Objectives and structure
1970s Land Rover, once used in the control of vector-borne diseases, perpetually parked in 2004, in front of the 1930s-built headquarters of the Kenyan DVBD, where the liver stages of the malaria parasite were discovered before the war (Photo: Geissler)
Epidemic Traces aims to explore how epidemics and anti-epidemic responses have shaped the ecological, social and infrastructural terrain upon which present lives are lived, health is managed and imagined, and from which future epidemics may arise.
To achieve this aim, the project pursues four objectives:
1. To identify and map present material traces (defined broadly) of past epidemics and control;
2. To study past logics and practices from which these emerged, through archival and oral research;
3. To assess the entanglement of these traces with current conditions of life, and practices and politics of health, in the spaces that communities and professionals inhabit;
4. To explore environmental and somatic, social and systemic implications of these traces, in collaboration with local experts, stakeholders and health professionals.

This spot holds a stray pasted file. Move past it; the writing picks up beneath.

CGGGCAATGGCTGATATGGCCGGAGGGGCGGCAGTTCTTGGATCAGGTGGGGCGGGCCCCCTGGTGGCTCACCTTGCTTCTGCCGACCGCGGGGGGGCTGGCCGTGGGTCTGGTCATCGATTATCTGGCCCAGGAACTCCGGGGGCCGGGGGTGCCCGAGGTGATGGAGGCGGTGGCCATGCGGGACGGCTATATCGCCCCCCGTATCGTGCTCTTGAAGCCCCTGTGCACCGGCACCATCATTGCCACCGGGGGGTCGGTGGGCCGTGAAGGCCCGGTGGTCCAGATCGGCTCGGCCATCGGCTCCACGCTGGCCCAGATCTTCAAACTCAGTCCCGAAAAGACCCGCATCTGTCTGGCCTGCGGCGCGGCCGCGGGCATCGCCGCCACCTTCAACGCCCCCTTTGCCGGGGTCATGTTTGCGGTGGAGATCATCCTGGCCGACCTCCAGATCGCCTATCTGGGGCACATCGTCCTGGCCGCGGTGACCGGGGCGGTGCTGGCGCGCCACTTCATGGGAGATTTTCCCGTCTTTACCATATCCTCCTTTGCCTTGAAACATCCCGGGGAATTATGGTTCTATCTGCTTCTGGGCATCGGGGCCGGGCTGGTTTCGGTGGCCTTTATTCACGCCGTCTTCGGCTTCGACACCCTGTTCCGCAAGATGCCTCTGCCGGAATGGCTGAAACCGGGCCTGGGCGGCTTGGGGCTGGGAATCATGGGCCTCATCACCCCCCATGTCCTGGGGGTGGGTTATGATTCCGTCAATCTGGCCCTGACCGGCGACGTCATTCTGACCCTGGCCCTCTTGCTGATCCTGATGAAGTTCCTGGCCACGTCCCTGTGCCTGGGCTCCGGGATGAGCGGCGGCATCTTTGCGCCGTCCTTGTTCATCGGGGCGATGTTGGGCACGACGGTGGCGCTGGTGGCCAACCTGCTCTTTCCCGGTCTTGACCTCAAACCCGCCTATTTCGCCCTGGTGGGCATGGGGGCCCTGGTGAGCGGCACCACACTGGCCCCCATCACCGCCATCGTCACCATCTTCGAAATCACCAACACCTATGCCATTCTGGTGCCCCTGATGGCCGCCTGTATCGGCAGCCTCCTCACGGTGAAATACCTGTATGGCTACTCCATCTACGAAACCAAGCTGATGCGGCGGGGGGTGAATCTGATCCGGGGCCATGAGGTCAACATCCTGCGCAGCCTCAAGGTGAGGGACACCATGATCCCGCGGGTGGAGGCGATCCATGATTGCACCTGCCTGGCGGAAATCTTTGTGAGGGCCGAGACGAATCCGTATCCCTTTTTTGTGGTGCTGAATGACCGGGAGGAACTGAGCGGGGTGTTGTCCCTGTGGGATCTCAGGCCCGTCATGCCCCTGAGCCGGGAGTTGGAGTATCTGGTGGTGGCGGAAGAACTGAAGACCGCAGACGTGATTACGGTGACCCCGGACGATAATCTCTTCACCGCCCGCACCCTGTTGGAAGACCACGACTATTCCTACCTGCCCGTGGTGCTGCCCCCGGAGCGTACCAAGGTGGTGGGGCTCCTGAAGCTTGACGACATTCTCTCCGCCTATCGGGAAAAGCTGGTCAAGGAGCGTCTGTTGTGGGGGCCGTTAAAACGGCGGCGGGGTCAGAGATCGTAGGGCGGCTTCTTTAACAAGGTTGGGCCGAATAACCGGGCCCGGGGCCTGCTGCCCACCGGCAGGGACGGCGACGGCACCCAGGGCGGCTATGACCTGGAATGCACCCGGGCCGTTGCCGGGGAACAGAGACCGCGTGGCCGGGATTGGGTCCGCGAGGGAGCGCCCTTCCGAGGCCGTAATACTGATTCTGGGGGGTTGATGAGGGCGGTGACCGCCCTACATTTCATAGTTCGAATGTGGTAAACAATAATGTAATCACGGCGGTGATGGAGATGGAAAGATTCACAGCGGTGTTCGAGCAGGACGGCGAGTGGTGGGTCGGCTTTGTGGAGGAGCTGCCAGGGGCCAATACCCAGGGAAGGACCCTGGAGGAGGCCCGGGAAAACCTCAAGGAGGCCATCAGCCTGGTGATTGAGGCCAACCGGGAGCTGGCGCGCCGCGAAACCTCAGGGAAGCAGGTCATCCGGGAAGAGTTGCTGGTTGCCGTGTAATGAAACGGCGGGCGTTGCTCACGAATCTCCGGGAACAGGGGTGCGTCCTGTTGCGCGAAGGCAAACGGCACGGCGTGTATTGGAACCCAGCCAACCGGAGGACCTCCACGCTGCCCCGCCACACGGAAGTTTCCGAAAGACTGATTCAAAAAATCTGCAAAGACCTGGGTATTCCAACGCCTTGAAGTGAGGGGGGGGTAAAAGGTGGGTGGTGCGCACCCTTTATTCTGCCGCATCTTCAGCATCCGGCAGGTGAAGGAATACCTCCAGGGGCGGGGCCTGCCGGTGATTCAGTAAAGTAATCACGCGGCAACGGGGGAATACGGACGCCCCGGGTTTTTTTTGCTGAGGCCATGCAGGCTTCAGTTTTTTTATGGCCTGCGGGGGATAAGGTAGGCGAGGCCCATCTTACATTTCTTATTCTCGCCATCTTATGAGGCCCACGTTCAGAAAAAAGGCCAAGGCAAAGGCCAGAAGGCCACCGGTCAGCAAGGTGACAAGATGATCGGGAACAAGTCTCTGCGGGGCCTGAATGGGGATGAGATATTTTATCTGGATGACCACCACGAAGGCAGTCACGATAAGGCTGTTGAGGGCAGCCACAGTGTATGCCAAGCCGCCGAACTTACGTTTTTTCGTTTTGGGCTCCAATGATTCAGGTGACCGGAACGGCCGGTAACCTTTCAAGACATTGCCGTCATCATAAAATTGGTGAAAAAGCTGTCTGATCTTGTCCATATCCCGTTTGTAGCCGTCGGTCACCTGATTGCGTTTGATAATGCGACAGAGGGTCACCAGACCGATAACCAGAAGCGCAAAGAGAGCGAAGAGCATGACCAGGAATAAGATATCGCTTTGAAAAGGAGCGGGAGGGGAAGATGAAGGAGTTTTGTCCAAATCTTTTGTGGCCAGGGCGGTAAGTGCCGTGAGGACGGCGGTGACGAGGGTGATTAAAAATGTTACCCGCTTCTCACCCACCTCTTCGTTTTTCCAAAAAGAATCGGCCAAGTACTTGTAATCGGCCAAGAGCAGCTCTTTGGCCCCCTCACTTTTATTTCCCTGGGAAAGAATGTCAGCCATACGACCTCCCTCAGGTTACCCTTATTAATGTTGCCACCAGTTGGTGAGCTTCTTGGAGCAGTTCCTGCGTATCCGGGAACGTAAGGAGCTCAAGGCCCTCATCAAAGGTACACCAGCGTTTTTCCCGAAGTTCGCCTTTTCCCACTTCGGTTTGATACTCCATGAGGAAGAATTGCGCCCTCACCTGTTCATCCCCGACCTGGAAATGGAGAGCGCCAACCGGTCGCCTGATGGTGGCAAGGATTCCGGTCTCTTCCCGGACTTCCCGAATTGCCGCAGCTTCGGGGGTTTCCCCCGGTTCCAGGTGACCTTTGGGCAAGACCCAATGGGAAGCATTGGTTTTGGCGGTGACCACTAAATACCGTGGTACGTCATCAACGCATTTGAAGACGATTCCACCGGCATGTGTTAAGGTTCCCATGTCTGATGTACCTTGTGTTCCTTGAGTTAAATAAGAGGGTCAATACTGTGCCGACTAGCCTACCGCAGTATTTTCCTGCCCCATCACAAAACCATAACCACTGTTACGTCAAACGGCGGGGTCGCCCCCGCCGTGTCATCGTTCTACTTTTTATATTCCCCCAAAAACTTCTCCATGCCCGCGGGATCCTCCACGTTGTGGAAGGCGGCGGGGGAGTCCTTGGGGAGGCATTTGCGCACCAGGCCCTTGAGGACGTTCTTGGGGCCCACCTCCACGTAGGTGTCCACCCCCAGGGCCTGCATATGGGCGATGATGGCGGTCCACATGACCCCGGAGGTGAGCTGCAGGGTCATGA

The objectives are pursued across five work packages on: chemical (WP1) and botanical (WP2) traces of vector-borne disease control; territorial containment structures after national Ebola biosecurity measures (WP3); accumulated infrastructures of vaccination programmes (WP4); and remains of social collectives that emerged from HIV prevention and treatment (WP5). These traces were chosen because they relate to key epidemics and epidemic responses that have shaped African public health – sleeping sickness, Onchocerciasis, Ebola, measles, and HIV/AIDS – and involve a wide range of socio-material forms.
Through joint research preparation, mutual field visits, and collaborative analysis and writing, the team of four anthropologists and a historian, with partners in geography, history, contemporary archaeology, anthropology, and STS, will deploy an innovative interdisciplinary methodology combining ethnography and historical research, which we, together with colleagues, developed and successfully used in previous research on African public health and science (see, e.g., Traces of the Future, 2017).